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Nursery Rhymes Lyrics and Origins

Mary Mary Quite Contrary

Nursery Rhyme Origins & History

 

The origins are steeped in history... Bloody Mary!
The Mary alluded to in this traditional English nursery rhyme is reputed to be Mary Tudor, or Bloody Mary, who was the daughter of King Henry VIII. Queen Mary was a staunch Catholic and the garden referred to is an allusion to graveyards which were increasing in size with those who dared to continue to adhere to the Protestant faith - Protestant martyrs.

Instruments of Torture!
The silver bells and cockle shells referred to in the Nursery Rhyme were colloquialisms for instruments of torture. The 'silver bells' were thumbscrews which crushed the thumb between two hard surfaces by the tightening of a screw. The 'cockleshells' were believed to be instruments of torture which were attached to the genitals!

The "Maids" or Maiden was the original guillotine!
The 'maids' were a device to behead people called the Maiden. Beheading a victim was fraught with problems. It could take up to 11 blows to actually sever the head, the victim often resisted and had to be chased around the scaffold.

 
 

 Margaret Pole (1473 - 1541), Countess of Salisbury did not go willingly to her death and had to be chased and hacked at by the Executioner. These problems led to the invention of a mechanical instrument (now known as the guillotine) called the Maiden - shortened to Maids in the Mary Mary Nursery Rhyme. The Maiden had long been in use in England before Lord Morton, regent of Scotland during the minority of James VI, had a copy constructed from the Maiden which had been used in Halifax in Yorkshire. Ironically, Lord Morton fell from favour and was the first to experience the Maiden in Scotland!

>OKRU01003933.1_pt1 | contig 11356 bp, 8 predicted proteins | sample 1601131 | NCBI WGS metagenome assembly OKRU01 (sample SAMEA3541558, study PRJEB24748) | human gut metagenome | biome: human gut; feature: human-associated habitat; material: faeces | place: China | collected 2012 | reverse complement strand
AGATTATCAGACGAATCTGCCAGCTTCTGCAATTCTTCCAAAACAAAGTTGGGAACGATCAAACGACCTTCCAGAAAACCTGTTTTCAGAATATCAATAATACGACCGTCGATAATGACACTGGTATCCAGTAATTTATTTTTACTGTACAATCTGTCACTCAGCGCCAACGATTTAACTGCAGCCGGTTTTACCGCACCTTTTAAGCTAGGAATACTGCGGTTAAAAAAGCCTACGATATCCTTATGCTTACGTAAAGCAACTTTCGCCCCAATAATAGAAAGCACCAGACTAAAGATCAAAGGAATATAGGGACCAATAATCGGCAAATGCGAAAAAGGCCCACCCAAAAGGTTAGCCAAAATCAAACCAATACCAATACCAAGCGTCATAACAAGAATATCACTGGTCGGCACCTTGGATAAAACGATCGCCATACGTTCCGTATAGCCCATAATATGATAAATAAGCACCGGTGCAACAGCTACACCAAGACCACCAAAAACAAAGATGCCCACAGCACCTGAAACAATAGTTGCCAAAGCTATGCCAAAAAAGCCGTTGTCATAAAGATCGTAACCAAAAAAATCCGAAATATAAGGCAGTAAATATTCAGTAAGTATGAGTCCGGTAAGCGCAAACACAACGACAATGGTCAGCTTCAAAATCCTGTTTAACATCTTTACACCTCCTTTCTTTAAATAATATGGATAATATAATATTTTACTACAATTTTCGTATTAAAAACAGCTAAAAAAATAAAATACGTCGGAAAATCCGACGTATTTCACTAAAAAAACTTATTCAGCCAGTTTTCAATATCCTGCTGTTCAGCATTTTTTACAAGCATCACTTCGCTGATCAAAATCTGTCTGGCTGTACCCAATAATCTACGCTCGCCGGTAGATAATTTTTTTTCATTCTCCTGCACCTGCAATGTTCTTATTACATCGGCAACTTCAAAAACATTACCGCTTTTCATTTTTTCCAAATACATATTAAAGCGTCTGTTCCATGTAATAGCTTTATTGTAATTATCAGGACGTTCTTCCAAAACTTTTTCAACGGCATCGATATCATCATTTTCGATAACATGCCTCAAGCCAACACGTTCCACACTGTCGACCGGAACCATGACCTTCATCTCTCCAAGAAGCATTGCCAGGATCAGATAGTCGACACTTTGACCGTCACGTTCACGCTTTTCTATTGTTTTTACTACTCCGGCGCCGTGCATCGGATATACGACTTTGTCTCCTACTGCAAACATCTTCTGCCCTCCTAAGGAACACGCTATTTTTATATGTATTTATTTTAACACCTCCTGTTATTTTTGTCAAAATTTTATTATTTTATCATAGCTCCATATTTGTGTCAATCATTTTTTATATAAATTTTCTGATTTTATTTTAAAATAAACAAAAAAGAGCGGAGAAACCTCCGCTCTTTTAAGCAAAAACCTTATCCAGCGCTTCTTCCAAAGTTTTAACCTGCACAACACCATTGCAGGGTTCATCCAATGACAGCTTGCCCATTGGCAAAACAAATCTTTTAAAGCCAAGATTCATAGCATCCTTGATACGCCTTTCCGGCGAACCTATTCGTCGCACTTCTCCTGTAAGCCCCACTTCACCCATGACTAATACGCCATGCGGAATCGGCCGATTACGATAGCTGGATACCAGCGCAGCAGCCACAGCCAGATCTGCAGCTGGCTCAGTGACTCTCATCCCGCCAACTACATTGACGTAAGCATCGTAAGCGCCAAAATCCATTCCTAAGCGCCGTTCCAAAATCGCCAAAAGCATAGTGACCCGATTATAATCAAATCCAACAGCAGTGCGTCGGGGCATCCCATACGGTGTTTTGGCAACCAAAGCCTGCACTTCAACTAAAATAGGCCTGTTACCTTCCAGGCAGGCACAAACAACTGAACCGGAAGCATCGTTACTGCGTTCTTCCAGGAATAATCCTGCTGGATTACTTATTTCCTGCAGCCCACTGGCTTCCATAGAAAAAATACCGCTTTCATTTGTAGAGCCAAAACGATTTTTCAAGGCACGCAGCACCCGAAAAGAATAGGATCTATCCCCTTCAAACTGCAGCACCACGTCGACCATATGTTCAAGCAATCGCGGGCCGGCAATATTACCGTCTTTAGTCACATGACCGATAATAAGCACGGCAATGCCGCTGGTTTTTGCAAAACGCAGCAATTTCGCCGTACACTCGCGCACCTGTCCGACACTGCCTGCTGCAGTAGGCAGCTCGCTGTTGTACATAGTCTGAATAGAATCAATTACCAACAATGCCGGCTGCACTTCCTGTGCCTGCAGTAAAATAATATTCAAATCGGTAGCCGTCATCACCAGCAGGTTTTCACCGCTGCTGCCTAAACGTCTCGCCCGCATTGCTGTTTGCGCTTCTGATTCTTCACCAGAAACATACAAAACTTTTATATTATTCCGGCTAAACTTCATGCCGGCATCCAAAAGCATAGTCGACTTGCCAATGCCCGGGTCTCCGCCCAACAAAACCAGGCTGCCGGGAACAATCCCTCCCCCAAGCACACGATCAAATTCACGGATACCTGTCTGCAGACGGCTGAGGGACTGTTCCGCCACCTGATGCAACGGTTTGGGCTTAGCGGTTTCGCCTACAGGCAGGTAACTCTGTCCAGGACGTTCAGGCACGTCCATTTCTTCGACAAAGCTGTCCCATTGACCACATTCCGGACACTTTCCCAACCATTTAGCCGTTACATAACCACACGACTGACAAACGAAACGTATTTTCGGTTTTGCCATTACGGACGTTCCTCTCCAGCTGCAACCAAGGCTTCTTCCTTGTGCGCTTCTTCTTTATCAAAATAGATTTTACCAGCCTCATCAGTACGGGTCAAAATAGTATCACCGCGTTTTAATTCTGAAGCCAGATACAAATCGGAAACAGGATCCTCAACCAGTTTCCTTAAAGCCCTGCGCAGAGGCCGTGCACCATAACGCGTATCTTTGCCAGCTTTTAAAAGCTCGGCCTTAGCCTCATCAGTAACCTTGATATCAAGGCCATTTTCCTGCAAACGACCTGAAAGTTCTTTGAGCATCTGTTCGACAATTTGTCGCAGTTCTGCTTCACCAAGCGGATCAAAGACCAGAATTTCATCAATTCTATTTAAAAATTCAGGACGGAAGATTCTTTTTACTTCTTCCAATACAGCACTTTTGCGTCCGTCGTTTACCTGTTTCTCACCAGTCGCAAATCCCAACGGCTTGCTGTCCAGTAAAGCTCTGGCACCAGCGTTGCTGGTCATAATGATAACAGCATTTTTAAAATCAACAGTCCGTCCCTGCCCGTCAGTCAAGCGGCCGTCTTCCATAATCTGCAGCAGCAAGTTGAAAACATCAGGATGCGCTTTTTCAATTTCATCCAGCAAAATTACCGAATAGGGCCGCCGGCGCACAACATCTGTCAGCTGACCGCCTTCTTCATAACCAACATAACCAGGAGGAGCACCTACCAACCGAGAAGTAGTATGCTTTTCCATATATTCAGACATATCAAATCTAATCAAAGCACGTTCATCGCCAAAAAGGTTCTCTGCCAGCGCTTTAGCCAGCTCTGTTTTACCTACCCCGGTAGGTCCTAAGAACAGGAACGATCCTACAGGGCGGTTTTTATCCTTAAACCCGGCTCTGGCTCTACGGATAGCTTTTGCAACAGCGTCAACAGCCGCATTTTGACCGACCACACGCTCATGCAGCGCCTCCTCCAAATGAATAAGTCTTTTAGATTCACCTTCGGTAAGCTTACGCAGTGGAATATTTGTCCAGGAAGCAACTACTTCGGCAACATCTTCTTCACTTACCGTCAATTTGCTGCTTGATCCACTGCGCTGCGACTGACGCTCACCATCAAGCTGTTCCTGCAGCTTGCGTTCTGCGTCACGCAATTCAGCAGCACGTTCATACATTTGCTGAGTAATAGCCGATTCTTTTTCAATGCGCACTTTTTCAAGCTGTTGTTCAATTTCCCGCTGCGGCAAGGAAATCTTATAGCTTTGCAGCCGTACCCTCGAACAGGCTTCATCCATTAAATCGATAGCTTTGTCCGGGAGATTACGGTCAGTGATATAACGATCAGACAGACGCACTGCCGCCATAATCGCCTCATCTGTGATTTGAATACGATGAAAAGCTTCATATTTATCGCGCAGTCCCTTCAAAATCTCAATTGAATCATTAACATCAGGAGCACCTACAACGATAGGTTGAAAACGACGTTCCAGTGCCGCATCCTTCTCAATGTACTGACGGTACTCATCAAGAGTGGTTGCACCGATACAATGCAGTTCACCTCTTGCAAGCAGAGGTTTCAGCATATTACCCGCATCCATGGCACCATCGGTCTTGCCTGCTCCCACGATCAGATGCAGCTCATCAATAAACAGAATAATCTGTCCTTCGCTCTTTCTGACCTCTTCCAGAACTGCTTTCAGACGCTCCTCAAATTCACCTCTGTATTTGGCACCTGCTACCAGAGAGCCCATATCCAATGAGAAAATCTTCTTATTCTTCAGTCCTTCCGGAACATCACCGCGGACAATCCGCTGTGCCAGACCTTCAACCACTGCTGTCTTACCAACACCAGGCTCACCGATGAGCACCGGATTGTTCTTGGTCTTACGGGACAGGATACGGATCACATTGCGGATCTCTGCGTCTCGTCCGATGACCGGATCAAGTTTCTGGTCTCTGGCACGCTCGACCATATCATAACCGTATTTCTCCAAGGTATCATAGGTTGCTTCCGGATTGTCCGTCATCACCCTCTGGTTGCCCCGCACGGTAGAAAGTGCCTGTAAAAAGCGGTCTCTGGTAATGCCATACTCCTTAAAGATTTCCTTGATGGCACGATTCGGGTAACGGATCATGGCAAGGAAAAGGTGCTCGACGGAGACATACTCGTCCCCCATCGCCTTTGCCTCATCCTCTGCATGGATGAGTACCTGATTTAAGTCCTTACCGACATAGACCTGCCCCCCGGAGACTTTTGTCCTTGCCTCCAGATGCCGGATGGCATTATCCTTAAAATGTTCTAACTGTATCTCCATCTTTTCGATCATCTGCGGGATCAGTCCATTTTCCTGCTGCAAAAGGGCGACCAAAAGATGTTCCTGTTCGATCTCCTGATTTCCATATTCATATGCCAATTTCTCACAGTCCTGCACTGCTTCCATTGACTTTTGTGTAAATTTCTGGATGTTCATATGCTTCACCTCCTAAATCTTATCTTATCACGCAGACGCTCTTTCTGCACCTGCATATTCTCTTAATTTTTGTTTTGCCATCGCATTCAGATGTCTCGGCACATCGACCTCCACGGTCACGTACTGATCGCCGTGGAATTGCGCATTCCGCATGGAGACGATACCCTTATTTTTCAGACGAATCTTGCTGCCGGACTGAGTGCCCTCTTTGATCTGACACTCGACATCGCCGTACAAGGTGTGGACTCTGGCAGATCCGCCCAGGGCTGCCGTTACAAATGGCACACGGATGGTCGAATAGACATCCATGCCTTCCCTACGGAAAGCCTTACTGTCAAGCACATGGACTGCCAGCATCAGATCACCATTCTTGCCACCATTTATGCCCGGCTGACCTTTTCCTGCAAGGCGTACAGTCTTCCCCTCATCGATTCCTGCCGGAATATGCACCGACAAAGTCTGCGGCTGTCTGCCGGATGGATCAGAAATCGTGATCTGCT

Executions!
Another form of execution during Mary's reign was being burnt at the stake - a terrible punishment much used during the Spanish Inquisition. The English hated the Spanish and dreaded the idea of an English Inquisition. The executions during the reign of Bloody Mary were therefore viewed with a greater fear of the Spanish than the executions themselves - it is interesting to note that executions during her reign totalled less than 300 an insignificant amount compared to the executions ordered by her father King Henry VIII which are believed to have numbered tens of thousands! We recommend the following site for more facts and information about Bloody Mary

 

 
mary mary quite contrary by Shona Penny
 

This imaginative drawing was created by the talented Scottish artist Shona Penny and used
with her kind permission.

It was inspired by the origins of the 'Mary, Mary Quite Contrary' Nursery Rhyme and has been submitted to the Bifrost fantasy project.

 
 
 

Mary Mary Quite Contrary: Origins and History

Mary Mary quite contrary,
How does your garden grow?
With silver bells and cockle shells
And pretty maids all in a row.

Mary Mary Quite Contrary: Origins and History

 

Note: A Rhymes lyrics and the perceived origins of some Nursery Rhymes vary according to location

 

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Written By Linda Alchin